- Determine a good time to update your site: Maybe you already know when traffic is lowest on your site, so you can pick the appropriate time to update your site. Otherwise, use Google Analytics to figure out when traffic is lowest. Additionally, when you are going to do the update, send out emails to your visitors, especially if you have a lot of them. It is a small task and very useful in case something happens. You don’t want to deal with a disgruntled customer because a payment or order has vanished into the ether during the update.
- Take a full backup of your WooCommerce store: Core, plugin, and theme files, in addition to the database for good measure. Just backing up the database is not sufficient, even though it contains all your data. Files are just as important, and should your site crash, you want to be able to restore an identical copy of your site, rather than reinstall WordPress, every theme and plugin, redo customisations, and then import your database into the site to get it working again.
- Check WooCommerce extensions for compatibility: If you have purchased or installed any extensions from the WooCommerce store, have a look at the extension’s compatibility with the new update. In the information boxes in the right sidebar, you’ll see details about requirements and compatibility. This information will vary between extensions. In some cases, you will see relevant info in the requirements section, and in others you will have to click on version history to see more information.
In most cases, extensions will require the newest versions of WooCommerce, but should the case be different, make sure to update the extension first and then WooCommerce.
This is especially important for critical extensions like payment gateways that need to work flawlessly every time. Always use a staging site to update WooCommerce or its extensions, as we will show you in the next section.
Step 2: Create a staging site to update WooCommerce safely
Updating WooCommerce is a big task, and requires your full attention. It is not a lightweight plugin that you can enable auto-updates for and forget. It affects every aspect of your store, and should be treated with appropriate gravitas.
The absolute safest and best way to update WooCommerce on your site is to use a staging site. Many people baulk at the thought of creating a copy of their sites, and let’s face it, it is a time-consuming and very daunting task in most cases.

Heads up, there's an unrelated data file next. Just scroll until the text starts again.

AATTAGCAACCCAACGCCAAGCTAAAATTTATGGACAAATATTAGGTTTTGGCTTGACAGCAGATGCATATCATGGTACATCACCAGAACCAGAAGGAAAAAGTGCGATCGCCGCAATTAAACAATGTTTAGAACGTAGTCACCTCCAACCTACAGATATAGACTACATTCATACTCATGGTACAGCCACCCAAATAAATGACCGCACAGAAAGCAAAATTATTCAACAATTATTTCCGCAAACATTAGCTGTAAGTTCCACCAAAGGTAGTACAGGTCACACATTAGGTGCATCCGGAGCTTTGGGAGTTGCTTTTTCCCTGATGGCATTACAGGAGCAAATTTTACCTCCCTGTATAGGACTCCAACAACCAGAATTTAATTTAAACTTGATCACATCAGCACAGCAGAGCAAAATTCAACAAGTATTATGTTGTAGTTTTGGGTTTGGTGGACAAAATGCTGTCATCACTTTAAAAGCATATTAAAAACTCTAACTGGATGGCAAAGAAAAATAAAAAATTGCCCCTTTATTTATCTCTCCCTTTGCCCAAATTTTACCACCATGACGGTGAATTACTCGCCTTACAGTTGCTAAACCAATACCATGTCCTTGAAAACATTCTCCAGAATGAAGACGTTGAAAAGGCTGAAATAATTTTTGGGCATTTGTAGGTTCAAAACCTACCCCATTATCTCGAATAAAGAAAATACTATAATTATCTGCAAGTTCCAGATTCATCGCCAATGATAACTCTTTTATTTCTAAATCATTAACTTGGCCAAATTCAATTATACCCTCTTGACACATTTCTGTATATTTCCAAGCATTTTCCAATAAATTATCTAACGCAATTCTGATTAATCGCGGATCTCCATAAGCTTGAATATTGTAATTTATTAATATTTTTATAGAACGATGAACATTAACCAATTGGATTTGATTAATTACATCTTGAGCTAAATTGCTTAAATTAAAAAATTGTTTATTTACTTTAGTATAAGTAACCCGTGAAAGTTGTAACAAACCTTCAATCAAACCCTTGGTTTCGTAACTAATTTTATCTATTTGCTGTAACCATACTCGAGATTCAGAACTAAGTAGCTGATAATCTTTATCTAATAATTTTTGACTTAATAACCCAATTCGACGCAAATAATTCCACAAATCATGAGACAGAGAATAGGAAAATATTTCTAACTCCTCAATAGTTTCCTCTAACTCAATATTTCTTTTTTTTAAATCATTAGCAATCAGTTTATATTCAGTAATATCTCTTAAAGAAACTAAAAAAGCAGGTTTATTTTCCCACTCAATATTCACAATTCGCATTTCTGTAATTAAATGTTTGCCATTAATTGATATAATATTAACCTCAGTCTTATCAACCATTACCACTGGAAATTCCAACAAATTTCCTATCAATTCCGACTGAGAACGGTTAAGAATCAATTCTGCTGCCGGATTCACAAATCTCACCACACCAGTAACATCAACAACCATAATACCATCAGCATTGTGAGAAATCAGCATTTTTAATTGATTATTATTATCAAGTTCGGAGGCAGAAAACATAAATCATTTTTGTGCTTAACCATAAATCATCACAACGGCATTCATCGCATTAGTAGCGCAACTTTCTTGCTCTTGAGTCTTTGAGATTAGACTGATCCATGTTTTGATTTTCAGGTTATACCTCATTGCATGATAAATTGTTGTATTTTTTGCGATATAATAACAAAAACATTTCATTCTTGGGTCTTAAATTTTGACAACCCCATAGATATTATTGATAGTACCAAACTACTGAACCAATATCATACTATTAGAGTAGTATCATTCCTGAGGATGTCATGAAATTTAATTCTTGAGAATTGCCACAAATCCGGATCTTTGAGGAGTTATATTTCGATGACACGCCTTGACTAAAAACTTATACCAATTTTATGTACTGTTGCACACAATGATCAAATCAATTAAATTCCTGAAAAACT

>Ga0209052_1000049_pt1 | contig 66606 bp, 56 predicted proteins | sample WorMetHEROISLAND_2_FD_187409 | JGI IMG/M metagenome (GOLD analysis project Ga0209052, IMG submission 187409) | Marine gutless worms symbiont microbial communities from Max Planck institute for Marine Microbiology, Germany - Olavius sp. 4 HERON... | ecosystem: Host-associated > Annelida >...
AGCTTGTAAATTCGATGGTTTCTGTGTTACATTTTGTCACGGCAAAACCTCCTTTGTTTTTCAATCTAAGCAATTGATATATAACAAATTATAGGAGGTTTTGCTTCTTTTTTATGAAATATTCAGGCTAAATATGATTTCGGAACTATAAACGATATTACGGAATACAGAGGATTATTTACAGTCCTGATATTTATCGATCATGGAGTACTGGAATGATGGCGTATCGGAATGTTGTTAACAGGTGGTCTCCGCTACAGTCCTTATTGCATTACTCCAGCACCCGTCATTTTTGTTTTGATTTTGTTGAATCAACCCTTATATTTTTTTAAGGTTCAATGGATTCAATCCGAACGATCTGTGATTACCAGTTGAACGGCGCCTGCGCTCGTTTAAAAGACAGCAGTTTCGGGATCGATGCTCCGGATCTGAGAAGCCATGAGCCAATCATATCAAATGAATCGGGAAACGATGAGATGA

With BlogVault, you can create a staging site in literal minutes. None of the fuss, and all of the convenience. We’ll show you how easy it is.
1. Create a BlogVault account, and add your WooCommerce site. It will take a few minutes for your site to sync.
2. Once the sync is done, click on your site to go to the Site Overview page.
3. Look for the Staging widget, and click on Add Staging.
4. Select the latest backup, and click on Continue. Wait for the staging site to get created. We recommend the latest backup so that your staging matches your live site as much as possible.
5. Copy the login credentials from the dashboard, and log into your staging site. This will open up your homepage. To log into wp-admin, use the same credentials as you do for your live site.
Note: WooCommerce extensions will automatically detect that the site is a staging one and not the live one, and disable payment gateways. In any case, since the staging site is password-protected, there is no way for a customer to inadvertently make a purchase on your staging site, but it is nice to have a fail-safe nevertheless.
Step 3: One-click update through wp-admin
On your staging site, update WooCommerce directly from your wp-admin dashboard.
1. Log into your wp-admin, and go into the Plugins menu.
2. Scroll down the list of installed plugins and look for WooCommerce. There, you should see a notification if a new update is available.